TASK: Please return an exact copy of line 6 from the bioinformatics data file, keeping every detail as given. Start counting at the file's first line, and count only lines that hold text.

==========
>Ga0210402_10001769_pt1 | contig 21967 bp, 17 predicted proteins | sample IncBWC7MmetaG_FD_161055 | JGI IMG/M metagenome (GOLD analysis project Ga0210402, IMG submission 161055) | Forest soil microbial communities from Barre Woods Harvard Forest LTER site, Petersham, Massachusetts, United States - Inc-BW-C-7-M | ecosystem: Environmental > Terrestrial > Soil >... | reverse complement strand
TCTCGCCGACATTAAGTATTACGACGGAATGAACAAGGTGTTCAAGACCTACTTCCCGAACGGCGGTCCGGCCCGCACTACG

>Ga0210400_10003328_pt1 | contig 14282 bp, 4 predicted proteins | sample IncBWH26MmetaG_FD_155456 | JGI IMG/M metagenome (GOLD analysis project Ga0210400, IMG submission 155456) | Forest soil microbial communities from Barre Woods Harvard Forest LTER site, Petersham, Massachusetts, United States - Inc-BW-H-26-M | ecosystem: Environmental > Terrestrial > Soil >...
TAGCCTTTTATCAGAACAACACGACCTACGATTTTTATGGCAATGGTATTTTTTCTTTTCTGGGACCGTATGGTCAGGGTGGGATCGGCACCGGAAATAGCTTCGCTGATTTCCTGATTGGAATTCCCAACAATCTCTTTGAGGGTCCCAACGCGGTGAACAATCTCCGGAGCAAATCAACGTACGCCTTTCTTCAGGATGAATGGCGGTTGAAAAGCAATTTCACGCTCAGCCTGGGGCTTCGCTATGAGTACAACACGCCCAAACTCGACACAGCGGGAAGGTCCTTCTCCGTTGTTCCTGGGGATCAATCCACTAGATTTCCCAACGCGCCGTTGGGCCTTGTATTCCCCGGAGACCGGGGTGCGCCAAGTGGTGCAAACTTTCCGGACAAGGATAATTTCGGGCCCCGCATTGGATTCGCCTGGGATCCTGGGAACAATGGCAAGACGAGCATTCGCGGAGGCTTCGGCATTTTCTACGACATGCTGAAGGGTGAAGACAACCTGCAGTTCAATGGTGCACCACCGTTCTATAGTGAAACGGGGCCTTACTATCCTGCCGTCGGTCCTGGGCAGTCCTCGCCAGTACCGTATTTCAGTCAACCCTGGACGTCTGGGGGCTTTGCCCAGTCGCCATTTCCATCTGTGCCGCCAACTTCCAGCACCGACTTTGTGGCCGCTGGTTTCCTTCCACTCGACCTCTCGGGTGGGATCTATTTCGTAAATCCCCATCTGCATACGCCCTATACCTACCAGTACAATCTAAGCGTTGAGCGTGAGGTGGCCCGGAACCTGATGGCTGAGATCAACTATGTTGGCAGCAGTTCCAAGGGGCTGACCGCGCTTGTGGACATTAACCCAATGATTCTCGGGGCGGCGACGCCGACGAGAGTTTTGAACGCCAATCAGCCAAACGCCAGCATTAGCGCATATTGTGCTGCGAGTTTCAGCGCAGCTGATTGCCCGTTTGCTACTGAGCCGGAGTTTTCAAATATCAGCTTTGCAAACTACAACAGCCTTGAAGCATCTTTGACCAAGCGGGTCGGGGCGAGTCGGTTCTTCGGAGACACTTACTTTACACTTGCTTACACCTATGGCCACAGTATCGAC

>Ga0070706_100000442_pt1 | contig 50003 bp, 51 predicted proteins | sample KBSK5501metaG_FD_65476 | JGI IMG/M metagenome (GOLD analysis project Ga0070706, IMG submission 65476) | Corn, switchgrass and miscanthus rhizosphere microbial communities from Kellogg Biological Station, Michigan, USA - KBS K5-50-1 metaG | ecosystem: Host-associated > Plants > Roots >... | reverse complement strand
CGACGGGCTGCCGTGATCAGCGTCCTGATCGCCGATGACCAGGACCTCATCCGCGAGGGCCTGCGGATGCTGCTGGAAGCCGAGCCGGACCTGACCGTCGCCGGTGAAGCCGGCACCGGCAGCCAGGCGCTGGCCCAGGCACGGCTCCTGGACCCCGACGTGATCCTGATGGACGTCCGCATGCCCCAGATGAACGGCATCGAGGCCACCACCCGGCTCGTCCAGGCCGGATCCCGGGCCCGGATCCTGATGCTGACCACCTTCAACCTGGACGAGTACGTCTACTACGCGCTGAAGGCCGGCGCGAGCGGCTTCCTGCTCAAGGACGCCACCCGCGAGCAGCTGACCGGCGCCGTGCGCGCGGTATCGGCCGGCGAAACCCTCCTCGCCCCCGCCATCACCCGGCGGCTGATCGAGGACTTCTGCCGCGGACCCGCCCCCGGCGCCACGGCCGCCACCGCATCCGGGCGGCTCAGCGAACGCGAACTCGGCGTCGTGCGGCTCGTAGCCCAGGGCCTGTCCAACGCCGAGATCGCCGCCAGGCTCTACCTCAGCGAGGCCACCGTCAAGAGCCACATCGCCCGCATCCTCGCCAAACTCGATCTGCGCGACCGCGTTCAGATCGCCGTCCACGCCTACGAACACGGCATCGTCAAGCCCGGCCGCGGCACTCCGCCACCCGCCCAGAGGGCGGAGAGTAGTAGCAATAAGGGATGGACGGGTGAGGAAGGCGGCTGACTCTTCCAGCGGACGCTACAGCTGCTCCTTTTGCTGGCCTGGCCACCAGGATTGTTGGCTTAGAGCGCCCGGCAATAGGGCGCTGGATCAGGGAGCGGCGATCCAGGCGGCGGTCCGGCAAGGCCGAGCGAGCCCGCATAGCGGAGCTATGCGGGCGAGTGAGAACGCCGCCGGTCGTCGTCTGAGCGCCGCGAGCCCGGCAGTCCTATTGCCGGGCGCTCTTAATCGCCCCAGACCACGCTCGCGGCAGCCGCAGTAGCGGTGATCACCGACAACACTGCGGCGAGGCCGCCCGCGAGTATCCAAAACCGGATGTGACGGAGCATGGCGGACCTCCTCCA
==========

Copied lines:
CGACGGGCTGCCGTGATCAGCGTCCTGATCGCCGATGACCAGGACCTCATCCGCGAGGGCCTGCGGATGCTGCTGGAAGCCGAGCCGGACCTGACCGTCGCCGGTGAAGCCGGCACCGGCAGCCAGGCGCTGGCCCAGGCACGGCTCCTGGACCCCGACGTGATCCTGATGGACGTCCGCATGCCCCAGATGAACGGCATCGAGGCCACCACCCGGCTCGTCCAGGCCGGATCCCGGGCCCGGATCCTGATGCTGACCACCTTCAACCTGGACGAGTACGTCTACTACGCGCTGAAGGCCGGCGCGAGCGGCTTCCTGCTCAAGGACGCCACCCGCGAGCAGCTGACCGGCGCCGTGCGCGCGGTATCGGCCGGCGAAACCCTCCTCGCCCCCGCCATCACCCGGCGGCTGATCGAGGACTTCTGCCGCGGACCCGCCCCCGGCGCCACGGCCGCCACCGCATCCGGGCGGCTCAGCGAACGCGAACTCGGCGTCGTGCGGCTCGTAGCCCAGGGCCTGTCCAACGCCGAGATCGCCGCCAGGCTCTACCTCAGCGAGGCCACCGTCAAGAGCCACATCGCCCGCATCCTCGCCAAACTCGATCTGCGCGACCGCGTTCAGATCGCCGTCCACGCCTACGAACACGGCATCGTCAAGCCCGGCCGCGGCACTCCGCCACCCGCCCAGAGGGCGGAGAGTAGTAGCAATAAGGGATGGACGGGTGAGGAAGGCGGCTGACTCTTCCAGCGGACGCTACAGCTGCTCCTTTTGCTGGCCTGGCCACCAGGATTGTTGGCTTAGAGCGCCCGGCAATAGGGCGCTGGATCAGGGAGCGGCGATCCAGGCGGCGGTCCGGCAAGGCCGAGCGAGCCCGCATAGCGGAGCTATGCGGGCGAGTGAGAACGCCGCCGGTCGTCGTCTGAGCGCCGCGAGCCCGGCAGTCCTATTGCCGGGCGCTCTTAATCGCCCCAGACCACGCTCGCGGCAGCCGCAGTAGCGGTGATCACCGACAACACTGCGGCGAGGCCGCCCGCGAGTATCCAAAACCGGATGTGACGGAGCATGGCGGACCTCCTCCA